Feature: The Sixth Gun – Volume 4 Interviews 

Haunted Trails: A Gunslinger’s on the Horizon

By | June 21st, 2017
Posted in Interviews | % Comments

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Welcome back to Haunted Trails, Multiversity Comics’ column exploring Cullen Bunn and Brian Hurtt’s “The Sixth Gun.” This time we’re talking to artist and co-creator Brian Hurtt about his cover work for “The Sixth Gun – Volume Four” deluxe hardcover collection coming out August 23. The book will be coming out in two editions: the Deluxe Hardcover Edition, which should be available everywhere; and the Gunslinger Edition, which will only be available through the direct market and limited to a print run of 500.

Let’s start with the cover for the hardcover edition of “The Sixth Gun – Volume Four.” How did you arrive at this cover design?

Brian Hurtt: I had to start by figuring out what the subject of the cover would be. As this volume collects one arc of the main series and one of the spin-off series I knew I was a little more limited in what content I could draw from (because it was never in doubt that the cover would relate to the main story).

The only rules I’ve set for myself for the covers to these oversized editions is that (1) Becky and Drake feature (2) they both are at about the same scale from cover to cover. That known, I had to figure out who else I wanted—or felt needed—to appear on the cover. That also became obvious when I realized that this arc features the deaths of one or more main characters. So for some of them, this would be the only chance for them to appear on the cover. Therefore, I decided to include the entire cast of ‘good guys’ and this also worked from a story point of view as this is the arc where they are all together and fighting a common enemy for the first—and last—time.

From there, it was relatively easy to put together the image. The story arc in question takes place over the course of a day or so as our heroes battle Griselda’s snake men in the town of Brimstone. So the subject matter was obvious but then I had to design the composition in a way that would feature all these characters, be somewhat dynamic, and most importantly—don’t cover the logo!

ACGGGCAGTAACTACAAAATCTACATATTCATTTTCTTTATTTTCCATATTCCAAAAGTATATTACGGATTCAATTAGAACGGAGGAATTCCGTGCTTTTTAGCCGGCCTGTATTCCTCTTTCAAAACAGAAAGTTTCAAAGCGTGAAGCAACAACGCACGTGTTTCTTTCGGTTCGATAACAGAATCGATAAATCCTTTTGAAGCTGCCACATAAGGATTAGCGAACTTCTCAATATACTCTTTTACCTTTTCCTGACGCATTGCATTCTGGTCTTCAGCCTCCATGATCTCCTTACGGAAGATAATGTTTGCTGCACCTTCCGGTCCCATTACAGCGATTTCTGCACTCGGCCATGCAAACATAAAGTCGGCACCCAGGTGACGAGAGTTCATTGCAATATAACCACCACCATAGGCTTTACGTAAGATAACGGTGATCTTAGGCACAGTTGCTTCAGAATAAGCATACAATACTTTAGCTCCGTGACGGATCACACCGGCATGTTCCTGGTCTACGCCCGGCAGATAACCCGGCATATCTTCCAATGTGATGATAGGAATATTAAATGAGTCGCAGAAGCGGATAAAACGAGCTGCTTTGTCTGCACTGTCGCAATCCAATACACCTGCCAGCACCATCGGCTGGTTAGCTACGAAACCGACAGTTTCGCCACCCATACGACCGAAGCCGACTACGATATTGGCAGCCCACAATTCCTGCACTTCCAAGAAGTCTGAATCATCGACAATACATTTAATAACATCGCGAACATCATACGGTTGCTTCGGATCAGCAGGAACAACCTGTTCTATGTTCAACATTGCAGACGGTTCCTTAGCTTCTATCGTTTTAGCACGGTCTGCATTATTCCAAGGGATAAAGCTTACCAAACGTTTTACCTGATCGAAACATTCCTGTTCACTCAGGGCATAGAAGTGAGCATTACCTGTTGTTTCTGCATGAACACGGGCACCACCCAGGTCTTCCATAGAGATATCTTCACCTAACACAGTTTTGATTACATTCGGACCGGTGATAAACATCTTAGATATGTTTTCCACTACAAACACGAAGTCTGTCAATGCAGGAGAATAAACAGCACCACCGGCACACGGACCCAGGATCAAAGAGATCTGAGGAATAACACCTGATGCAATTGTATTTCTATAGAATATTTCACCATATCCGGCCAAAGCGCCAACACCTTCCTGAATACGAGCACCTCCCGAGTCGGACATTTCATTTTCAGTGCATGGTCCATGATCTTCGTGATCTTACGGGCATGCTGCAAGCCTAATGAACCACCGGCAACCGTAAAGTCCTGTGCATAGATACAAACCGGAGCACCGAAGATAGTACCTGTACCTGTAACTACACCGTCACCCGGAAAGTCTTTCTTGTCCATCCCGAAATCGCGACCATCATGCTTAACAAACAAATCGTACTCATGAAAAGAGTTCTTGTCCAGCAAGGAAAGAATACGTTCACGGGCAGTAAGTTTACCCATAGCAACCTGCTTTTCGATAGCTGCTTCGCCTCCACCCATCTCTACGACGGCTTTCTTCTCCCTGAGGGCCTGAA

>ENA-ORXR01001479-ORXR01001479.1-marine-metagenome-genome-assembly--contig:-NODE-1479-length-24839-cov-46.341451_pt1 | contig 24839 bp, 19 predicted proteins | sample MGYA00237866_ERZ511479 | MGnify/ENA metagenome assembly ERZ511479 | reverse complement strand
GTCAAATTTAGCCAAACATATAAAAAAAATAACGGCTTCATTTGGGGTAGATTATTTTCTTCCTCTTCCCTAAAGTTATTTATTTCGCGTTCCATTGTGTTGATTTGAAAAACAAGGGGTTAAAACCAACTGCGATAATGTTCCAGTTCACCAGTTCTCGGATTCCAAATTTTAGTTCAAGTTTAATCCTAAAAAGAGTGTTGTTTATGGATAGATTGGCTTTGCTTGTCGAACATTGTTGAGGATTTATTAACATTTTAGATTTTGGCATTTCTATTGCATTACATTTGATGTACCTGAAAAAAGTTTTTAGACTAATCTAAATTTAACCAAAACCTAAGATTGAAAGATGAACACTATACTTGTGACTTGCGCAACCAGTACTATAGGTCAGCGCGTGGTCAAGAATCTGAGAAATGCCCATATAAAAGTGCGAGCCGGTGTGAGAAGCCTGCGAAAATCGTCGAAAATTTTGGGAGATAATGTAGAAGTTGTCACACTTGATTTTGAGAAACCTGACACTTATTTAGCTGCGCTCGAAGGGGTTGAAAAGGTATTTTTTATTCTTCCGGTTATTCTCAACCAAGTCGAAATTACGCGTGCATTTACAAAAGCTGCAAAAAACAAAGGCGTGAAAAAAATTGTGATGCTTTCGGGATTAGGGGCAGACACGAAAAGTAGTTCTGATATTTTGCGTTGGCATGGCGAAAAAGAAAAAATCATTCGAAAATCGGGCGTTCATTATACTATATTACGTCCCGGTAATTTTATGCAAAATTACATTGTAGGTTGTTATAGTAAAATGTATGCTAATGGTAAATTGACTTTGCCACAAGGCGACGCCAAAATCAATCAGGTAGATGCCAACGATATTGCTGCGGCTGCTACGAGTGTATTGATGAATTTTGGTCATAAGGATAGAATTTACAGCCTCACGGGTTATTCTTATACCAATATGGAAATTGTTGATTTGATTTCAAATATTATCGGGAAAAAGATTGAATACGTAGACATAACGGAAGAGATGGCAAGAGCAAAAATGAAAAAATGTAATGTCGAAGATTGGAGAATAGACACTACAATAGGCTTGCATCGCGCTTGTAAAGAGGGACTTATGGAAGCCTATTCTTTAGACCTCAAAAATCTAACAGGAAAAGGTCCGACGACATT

I settled on a classic pyramid design flow—in this case the classic ‘hero(es) fighting atop a pile of baddies’ trope (that I’m a big fan of).

‘Hero(es) fighting atop a pile of baddies’ covers

Once I had settled on that, the use of a stagecoach to elevate the heroes came immediately to mind. I briefly considered buildings or other structures but I already decided early on to have no background or environments. That decision was come to based on trying to provide variety—or an ebb and flow—to the covers. That is something that I take into account from the beginning—how this volume relates to the volumes that preceded it (and even those that will follow). I want the design to carry some elements across all books (the logo, Becky and Drake featured at same scale, some inclusion of imagery that places image in the related story arc) but at the same time every edition is an exercise in contrast to the other volumes. A lot of that starts with color. With Volume One we had a blasted out, white background; Volume 2 was a lot of green/blue; Volume 3 was cool blues and whites.

So I knew I wanted to take this cover in a darker direction while avoiding blacks, greys (because I know what the next two covers will look like!) and I design a cover to take place at night and then talk with Bill Crabtree about my intent and he runs with it from there.

The Gunslinger edition presents a whole other design challenge. You’re designing a wrap-around dust jacket and a slip cover, and the two need to be designed together as part of a set. This volume, however, is a little different in that it isn’t collecting two arcs that flow straight into each other. And like you said before, this book collects two stories with very different casts and set in different time periods. How did this affect your approach to the covers?

Continued below

Brian: This was definitely a challenge! For starters, I knew that one side of the dust jacket needed to feature the Horsemen and reflect their story. But, I’ve approached every previous dust jacket as a complete piece and I couldn’t justify that miniseries (which is featured within) being the focus of both the front and back of dust jacket. So, to that end, I had to come up with some kind of connective tissue that would connect the two images. After quite a bit brainstorming and sketching I realized that I had to lean more on the design of the image than anything else.

In the “Sons of the Gun” miniseries, the Horsemen end up facing off against a giant monster. I KNEW that I wanted to draw that. Then it became a matter of making the front cover bend to that design. I ended up settling on the “big bad” of the main series arc (Griselda) looming over her army of snakemen (though in a less literal way than the giant monster). I made sure both the monster and Griselda were to the same scale and let the rest of the pieces fall into place. At that point, a lot of the heavy lifting is on the colorist, Bill Crabtree, to unify the two images and make them seem of a piece.